I’ve seen many instances where a sudden outrage occurs because some ecommerce site like Amazon or some T shirt store ends up selling some product which an outrageous message on it. People will howl: how could they choose to do something so stupid? This article gives a good explanation of just how such stupidity occurs: How Amazon Ended Up With Auschwitz Christmas Ornaments for Sale | WIRED
In a nutshell, things are automated to the point that many of these platforms take on products with little if no review. The cost of review would be much much higher than the occasional cost of having to deal with these exceptions. Given that, expect more and more of this to occur until some legislation comes into play.
You’ll need some (not alot) of technical knowledge, an Amazon account, and this guide: Simple site hosting with Amazon S3 and HTTPS.
Going to give this a try myself soon.
P.S. This piece might help too.
P.S.S. Microsoft is getting in the game too. Click here for more info.
Lots of people on twitter giving Chase heat for this tweet today:
Part of me understands that. I mean, how could a company that received such a big bailout have the nerve to tweet that? But the other part of me knows that big organizations work in silos and compartments. There is likely no-one at a high level at Chase scrutinizes low level communications like tweets. You know how Amazon sometimes sells T shirts with offensive messages? Same problem.
People believe big organizations are homogenous and aware of every aspect of the people who work there and what they are doing. This belief is wrong. Some orgs may be that way, but the majority are not.
Something to think about the next time this occurs.
If you are interested in books and ebooks in particular, you should read this: On the declining ebook reading experience. Two beliefs I have on this topic:
- Book sellers have become more competitive. In Canada, Indigo’s prices seem to be much lower and they sell books using low prices stamped prominently on the cover.
- He doesn’t say it, but the author hints that Apple should step in and make their own Kindle. I certainly would like to see Apple step up and make their own Kindle. The device and the user experience would be great, I am certain. It would blow the Kindle out of the water and likely make me switch over to becoming a bigger ebook reader.
This piece may be the stupidest defence of Amazon’s workplace practices: Replace Just 2 Words in the New York Times Amazon Article and Something Amazing Happens | Inc.com.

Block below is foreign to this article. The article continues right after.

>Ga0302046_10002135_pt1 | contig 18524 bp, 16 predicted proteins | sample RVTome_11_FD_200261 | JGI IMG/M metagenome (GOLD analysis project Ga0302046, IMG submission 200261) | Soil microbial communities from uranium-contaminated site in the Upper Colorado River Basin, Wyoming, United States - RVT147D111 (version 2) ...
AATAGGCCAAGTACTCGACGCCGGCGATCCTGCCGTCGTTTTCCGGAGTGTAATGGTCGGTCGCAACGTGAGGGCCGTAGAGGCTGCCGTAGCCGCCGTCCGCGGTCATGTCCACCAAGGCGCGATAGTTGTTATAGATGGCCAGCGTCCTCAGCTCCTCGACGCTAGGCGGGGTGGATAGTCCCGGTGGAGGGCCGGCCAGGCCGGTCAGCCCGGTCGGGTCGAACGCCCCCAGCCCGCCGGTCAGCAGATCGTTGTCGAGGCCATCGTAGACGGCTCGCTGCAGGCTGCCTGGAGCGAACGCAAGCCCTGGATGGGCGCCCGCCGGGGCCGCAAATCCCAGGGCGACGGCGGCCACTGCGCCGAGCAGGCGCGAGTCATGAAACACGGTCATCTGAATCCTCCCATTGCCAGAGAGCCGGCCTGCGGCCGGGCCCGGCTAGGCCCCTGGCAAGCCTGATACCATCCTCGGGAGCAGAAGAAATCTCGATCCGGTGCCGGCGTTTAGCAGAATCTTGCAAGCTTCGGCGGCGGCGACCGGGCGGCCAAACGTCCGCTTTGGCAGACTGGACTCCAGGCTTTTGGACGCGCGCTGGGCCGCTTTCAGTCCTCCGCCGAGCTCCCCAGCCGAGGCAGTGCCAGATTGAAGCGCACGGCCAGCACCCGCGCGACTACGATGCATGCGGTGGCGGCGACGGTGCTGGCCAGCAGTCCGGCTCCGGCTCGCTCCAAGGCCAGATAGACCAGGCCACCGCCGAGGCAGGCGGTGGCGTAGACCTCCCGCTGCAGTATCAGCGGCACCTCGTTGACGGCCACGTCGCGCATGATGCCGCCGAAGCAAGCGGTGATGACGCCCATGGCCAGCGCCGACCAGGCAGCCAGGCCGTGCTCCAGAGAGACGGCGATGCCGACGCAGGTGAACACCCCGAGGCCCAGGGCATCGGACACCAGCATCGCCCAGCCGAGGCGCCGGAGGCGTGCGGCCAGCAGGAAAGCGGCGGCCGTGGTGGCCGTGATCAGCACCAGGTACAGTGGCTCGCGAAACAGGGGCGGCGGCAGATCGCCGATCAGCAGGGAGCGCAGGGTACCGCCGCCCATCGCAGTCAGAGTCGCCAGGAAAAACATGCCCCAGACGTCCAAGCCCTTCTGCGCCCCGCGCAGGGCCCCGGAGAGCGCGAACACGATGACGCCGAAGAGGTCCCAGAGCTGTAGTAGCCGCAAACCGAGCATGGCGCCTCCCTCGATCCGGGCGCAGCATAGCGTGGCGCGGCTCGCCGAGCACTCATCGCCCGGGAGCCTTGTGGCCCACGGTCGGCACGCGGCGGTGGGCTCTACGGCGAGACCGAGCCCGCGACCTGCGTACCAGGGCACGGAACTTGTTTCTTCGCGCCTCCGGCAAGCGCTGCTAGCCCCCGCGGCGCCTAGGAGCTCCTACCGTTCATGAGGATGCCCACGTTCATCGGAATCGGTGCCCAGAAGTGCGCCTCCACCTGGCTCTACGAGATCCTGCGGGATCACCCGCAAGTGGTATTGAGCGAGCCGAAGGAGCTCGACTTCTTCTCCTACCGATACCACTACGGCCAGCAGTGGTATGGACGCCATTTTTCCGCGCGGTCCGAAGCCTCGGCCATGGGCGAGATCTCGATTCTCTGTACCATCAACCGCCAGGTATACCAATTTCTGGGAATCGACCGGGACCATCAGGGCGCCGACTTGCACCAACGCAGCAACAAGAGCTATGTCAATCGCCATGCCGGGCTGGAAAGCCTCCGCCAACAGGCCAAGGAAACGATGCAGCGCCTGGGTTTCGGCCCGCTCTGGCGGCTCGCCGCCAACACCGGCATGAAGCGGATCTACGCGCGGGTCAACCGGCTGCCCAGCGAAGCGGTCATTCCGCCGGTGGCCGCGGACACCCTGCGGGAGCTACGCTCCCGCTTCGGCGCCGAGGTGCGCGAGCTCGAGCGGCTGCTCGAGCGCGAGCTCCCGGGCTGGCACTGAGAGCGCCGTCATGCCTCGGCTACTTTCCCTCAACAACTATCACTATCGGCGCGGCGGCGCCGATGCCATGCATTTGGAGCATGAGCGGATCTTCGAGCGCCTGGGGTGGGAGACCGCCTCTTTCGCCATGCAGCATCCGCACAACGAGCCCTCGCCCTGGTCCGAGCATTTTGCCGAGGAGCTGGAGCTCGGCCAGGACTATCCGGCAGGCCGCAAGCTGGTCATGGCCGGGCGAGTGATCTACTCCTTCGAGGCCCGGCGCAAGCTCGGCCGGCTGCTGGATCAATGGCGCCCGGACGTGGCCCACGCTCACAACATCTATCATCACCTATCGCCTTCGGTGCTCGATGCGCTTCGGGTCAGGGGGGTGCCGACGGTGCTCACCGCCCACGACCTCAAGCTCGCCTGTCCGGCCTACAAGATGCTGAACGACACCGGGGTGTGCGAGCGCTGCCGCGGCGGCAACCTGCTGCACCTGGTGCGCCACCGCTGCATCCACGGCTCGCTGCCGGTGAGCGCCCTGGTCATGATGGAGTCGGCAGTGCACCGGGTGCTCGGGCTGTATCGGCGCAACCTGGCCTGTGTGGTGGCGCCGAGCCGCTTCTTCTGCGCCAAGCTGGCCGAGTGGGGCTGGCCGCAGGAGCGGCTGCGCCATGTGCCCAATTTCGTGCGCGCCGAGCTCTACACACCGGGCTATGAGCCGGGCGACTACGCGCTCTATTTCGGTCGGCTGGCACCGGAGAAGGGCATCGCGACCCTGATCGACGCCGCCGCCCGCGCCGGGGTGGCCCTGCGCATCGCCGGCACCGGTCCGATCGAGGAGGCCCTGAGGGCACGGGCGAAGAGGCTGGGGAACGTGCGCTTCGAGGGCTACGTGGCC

Amazon employees are not entrepreneurs. There is nothing in the NYTimes.com article that gives any inkling that they are. If anything, they have all the downside of being an entrepreneurs with little if any of the upside. If someone can point out an article showing how Amazon consistently rewards employees as if they are true entrepreneurs, I’d love to read it.
There’s nothing wrong with being an entrepreneur. In fact, for some people, being an entrepreneur is the best type of work there is. Everything about it appeals to them, and working for a large corporation would kill them.
The Amazon employees are not entrepreneurs. If you want to be an entrepreneur, be one. Don’t try to be one working at a large corporation. That is antithetical to what being an entrepreneur is.
I just cleaned up an environment I had set up in Amazon years ago for a client. (The client wanted to use Amazon, so we did.) In doing so, I wanted to make sure I didn’t leave anything behind which would cause me to continue getting billed even though I was no longer actively using EC2. I believe that the following checklist was useful in insuring this.
My EC2 cleanup checkist:
- Delete my Elastic IPs
- Terminated instances – running and non-running (I did this before deleting volumes, since it deleted alot of them for me)
- Delete remaining volumes
- Delete my security groups ( 1 will be left – the default one)
- Deregister AMIs
- Delete snapshots (you need to deregister your AMIs before you do this)
- Check your account balance
- In a few days, check your account balance to see if there are any charges you haven’t accounted for
After following this checklist, my EC2 environment was cleaned up. Depending on how you are using EC2, you may have more things to delete. Checking your account balance will help there: if you left things behind, they may incur charges. An increase in your account balance will help flush them out.
One thing to consider: you may delete something, but it doesn’t show in admin console. If that is the case, logout and then in. I did that when I was having trouble deregistering my AMIs. I logged out and then in and when I checked them, they were now deregistered.